Zenith recently announced a new wristwatch based on the design of a marine chronometer – the Christopher Columbus. By housing the regulating organ and escapement in a self-regulating gyroscopic module they can guarantee flat positioning, and therefore reduce rate variations. Tourbillons fix rate variations based on the average of 4 to 6 positions, and inclined and gyrotourbillons average even more positions, but this is still not as accurate, according to Zenith. Zenith’s new patented 0G system keeps the escapement in a constant horizontal position, and therefore further minimizes rate variations.
The movement is a manually wound calibre Academy 8804. It has 45 jewels and operates at 36,000 vph (5hz), with a 50 hour power reserve. The case is 45 mm in diameter and comes in either rose, white or yellow 18k gold (limited edition of 25 pieces per variation). Water-resistance is 30 meters.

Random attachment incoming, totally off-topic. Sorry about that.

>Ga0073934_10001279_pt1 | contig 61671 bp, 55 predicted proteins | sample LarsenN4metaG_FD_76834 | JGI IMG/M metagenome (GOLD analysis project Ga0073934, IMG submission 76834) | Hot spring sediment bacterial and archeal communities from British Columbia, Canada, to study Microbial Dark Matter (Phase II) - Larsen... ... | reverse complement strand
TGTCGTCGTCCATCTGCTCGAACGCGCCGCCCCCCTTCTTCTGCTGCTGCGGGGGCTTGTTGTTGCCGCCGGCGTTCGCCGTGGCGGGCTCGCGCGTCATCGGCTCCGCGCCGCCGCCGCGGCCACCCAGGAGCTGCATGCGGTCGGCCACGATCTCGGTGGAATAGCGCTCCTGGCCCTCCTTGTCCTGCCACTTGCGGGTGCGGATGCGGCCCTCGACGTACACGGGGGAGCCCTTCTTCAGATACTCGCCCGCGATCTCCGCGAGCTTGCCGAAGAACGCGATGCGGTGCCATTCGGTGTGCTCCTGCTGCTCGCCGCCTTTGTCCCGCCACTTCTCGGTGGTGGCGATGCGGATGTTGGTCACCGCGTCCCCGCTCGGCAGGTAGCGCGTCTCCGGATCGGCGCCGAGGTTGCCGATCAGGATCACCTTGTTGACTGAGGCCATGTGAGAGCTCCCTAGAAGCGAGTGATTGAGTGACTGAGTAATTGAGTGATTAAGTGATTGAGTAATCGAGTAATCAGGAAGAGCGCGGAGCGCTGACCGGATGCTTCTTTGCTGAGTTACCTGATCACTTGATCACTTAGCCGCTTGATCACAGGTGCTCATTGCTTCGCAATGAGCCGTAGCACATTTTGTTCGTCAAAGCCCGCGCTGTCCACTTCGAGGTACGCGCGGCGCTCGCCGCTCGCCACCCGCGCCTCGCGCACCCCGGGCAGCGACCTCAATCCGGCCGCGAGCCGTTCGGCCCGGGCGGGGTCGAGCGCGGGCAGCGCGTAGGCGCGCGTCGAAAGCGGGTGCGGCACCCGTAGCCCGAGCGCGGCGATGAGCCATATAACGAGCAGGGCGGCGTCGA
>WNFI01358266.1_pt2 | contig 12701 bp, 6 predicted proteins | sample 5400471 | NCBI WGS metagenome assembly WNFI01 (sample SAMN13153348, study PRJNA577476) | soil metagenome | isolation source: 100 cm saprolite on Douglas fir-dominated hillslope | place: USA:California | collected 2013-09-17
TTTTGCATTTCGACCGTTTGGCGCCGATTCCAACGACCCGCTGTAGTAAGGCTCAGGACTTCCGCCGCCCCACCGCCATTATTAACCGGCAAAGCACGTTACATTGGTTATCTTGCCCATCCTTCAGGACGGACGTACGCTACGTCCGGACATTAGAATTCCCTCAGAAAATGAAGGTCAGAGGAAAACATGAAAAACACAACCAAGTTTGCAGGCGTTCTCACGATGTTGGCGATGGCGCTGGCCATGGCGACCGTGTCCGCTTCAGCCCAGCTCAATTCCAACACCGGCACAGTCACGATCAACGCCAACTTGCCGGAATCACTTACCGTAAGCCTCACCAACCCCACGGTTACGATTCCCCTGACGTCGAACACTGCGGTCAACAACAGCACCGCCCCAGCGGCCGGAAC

Zenith calls this timepiece a “Grande complication”, which is not necessarily true. A “Grand complication” has a set of requirements that this timepiece does not meet. It is, however, an extremely complicated timepiece that with the help of the gyroscopic module, can keep the rate consistent, even with changes in the position of the timepiece. This is the first wristwatch to feature this type of function, and that by itself is meritorious.
However, I do question how comfortable the round glass cage feels protruding through the caseback (at least 5 mm) – directly into your wrist.
UPDATE: I didn’t catch this earlier, and the press release left out this information, but this movement appears to be derived from the Zero-G Multi-Dimensional Tourbillon that was introduced at Baselworld 2008.
References: 27.00.2218.630 Yellow Gold, References: 27.17.0003.940 Rose Gold, References: 27.31.0003.940 White Gold